Prose, Grades 7 – 9: First Place

There’s a Reason — Anna Rakhmanov

What time is it? I thought groggily. I squinted at the bedside clock but didn’t actually process what it read, so I just rolled over. I actually rolled into Jack, so I decided that it must be early. I sighed and closed my eyes again, but to my surprise, I couldn’t immediately go back to sleep.
I had another go at reading the clock and was astounded to realize that it was nine-thirty. Now I was worried. I tossed back the covers and got out of bed, making Jack groan. Was he sick or just tired? Despite my concern, I had higher priorities than waiting for him to wake up to ask how he was feeling.
Avalon was probably awake, since it wasn’t exactly as early as I had assumed. Careful not to wake Jack, I crept into the hall. I continued my sneaking until I was right in front of Avalon’s door and tentatively pushed it open. Her room was empty. That wasn’t good. She could get into very little trouble from the confines of her room, but there was no end to the mischief that she could accidentally cause when given free roam of the house.
Camelot, her stuffed camel, was gone too, so I could only believe that she was fully awake and most likely restless. I was almost waiting to hear something break so that I could know exactly where in the house she was.
I ducked out of her room and walked down the hall, trying to be as quiet as possible so as not to wake Jack. When I got to the steps, I tried to jump over the creaky fifth step from the top but lost my balance and grabbed at the railing, narrowly avoiding going tumbling down. I carefully descended the rest of the staircase and found Avalon in the kitchen, standing on a chair, reaching for a box of cereal. She was holding Camelot.
“Get off!” I told her, unreasonably scared. I had stopped in my tracks, and my eyes were wide. If she got hurt, I don’t think I could live with myself.
“Daddy!” she said smiling and put her camel down on the counter. “I was wondering when you’d get up.”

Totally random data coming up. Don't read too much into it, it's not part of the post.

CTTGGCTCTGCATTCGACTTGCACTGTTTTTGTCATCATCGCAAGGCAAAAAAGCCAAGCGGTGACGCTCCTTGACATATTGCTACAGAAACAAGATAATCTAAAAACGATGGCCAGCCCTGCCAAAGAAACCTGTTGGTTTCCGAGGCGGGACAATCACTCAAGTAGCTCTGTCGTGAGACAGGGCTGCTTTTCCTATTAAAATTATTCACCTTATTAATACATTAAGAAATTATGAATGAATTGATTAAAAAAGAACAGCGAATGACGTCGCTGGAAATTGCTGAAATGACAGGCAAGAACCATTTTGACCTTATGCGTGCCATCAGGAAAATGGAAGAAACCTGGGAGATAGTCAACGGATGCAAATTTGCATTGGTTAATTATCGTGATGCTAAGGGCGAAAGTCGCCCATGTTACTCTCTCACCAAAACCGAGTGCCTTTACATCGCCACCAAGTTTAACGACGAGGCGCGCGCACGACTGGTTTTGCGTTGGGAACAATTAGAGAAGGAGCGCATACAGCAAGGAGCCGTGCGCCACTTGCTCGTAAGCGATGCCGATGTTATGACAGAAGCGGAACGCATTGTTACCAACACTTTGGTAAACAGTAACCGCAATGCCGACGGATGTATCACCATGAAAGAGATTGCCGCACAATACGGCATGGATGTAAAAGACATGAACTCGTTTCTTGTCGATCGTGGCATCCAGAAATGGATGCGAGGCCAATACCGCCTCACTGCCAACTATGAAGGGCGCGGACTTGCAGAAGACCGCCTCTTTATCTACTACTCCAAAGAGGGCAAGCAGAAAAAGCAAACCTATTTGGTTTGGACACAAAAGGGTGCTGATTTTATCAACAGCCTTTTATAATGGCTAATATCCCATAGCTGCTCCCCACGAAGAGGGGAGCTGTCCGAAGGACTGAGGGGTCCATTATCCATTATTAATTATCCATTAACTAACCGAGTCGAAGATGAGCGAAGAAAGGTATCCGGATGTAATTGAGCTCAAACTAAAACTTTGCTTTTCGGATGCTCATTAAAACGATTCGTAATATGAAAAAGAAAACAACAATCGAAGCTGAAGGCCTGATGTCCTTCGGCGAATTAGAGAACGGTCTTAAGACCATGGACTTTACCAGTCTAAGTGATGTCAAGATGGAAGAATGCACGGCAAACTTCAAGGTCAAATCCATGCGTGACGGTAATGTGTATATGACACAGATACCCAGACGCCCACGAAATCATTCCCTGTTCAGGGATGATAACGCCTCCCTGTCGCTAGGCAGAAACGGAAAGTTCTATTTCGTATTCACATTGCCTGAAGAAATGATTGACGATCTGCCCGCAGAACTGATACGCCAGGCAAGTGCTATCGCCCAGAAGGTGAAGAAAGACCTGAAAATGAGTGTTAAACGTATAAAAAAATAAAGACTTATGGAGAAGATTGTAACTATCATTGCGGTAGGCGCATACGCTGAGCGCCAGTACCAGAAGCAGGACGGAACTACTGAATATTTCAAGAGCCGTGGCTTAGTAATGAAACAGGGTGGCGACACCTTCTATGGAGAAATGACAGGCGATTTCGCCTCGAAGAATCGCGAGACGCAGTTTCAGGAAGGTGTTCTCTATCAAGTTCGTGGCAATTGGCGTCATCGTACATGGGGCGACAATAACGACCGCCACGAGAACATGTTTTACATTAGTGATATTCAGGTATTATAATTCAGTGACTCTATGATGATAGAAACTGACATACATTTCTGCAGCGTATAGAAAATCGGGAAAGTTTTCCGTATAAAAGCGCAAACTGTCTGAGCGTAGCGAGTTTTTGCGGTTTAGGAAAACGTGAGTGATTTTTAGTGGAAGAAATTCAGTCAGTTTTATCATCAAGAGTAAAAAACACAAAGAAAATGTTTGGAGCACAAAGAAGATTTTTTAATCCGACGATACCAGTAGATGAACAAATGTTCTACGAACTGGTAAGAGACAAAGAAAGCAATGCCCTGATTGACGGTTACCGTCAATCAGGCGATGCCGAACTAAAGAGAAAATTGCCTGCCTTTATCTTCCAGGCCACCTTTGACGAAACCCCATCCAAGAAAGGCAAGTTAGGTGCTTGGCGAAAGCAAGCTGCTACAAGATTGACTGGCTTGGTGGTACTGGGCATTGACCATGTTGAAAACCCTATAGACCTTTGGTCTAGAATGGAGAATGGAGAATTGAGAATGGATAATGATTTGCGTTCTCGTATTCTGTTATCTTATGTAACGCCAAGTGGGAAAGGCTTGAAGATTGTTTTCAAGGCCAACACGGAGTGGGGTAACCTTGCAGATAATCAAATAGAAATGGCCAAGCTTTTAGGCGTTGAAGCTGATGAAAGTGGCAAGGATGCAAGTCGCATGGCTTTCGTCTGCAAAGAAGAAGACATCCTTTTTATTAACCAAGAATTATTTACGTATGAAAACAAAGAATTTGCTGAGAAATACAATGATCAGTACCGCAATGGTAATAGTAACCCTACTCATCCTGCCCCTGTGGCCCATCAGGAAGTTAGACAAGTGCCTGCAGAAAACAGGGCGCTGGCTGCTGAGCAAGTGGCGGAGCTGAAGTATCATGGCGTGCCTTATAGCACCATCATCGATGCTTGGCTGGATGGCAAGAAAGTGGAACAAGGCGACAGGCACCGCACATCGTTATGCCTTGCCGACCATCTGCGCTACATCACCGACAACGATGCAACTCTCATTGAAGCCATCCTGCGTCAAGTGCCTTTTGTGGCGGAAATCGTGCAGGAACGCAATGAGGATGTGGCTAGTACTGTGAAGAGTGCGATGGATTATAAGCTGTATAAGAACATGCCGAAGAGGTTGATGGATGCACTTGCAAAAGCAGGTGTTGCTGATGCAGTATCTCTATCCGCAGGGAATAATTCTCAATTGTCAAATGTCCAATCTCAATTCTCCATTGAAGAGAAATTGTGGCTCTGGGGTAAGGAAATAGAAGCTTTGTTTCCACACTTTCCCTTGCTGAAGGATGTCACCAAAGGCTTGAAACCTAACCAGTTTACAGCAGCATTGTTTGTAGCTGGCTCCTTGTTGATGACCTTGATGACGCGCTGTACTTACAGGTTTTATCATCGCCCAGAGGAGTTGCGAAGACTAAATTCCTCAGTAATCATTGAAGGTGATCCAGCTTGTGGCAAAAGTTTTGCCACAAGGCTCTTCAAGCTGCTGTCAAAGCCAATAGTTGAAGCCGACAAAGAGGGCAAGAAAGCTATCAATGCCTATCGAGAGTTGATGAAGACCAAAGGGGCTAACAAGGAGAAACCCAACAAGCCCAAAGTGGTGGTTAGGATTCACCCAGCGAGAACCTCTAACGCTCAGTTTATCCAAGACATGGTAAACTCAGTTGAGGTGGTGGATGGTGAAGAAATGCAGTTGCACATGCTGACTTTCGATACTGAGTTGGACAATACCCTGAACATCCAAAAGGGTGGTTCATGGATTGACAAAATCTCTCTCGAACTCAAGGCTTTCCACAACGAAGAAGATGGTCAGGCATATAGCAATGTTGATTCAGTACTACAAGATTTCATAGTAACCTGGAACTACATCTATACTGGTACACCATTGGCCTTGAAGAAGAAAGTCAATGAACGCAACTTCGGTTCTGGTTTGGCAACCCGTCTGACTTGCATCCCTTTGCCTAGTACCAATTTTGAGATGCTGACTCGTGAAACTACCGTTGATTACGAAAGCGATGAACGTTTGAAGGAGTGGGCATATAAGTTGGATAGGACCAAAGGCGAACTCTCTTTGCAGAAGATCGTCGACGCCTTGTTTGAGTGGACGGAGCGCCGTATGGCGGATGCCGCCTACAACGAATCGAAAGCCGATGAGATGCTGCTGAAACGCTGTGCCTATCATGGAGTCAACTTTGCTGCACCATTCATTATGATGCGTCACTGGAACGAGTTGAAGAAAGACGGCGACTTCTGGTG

“Step off the chair, please.” I started to inch forward, to catch her if she fell. I knew I was overreacting, since the chair was only about two feet off the ground, but it was some paternal instinct that I didn’t know I had.
“I’m not that high off the ground. And besides, I’m hungry. Can you make me breakfast?”
“Just… get down. Please. You’re scaring me.”
She lightly hopped down and grabbed her camel. “Now can you make me breakfast?”
“Are you okay?” I looked her over, looking for something that would suggest that she’d hurt herself.
“I’m fine. Nothing happened. But I’m really hungry. I was going to wait until you were awake, but you’ve been sleeping for so long!” She hugged me and then looked up. “Are you going to make me breakfast?”
“You’re famished, aren’t you?” I asked her. She nodded. “All right then. What do you want?”
“Your heart’s beating really fast,” she informed me. “And I want pancakes. Is Dad awake?”
“No, I let him sleep.”
“Oh. Can I help make pancakes?” She was surprisingly cheery, especially since none of us are morning people. Except maybe Jack, but he was asleep, so he didn’t count.
“Sure. Can you, um…”
“Find the recipe?”
“Yes! Could you do that?” If I was being truthful, I didn’t know how to cook anything — not even something as simple as pancakes — without the recipe, and I had no idea where that was.
“Do you know where it is?” she asked me.
“Alright, we don’t need it anyway.” Maybe she didn’t, but I did. “Daddy, get out the measuring cups and spoons, and I’ll get out the dry ingredients. I’ll tell you the measurements, and you put them in a large mixing bowl.”
“How do you know the recipe off the top of your head?”
“Dad and I make pancakes every Saturday. Didn’t you notice?” I had noticed that pancakes magically appeared every Saturday, but I didn’t know that she was involved. “You usually sleep in, so you’re not awake when we do. Now get out the utensils. We should get on this. We’ll surprise Dad when he wakes up.” She grinned widely.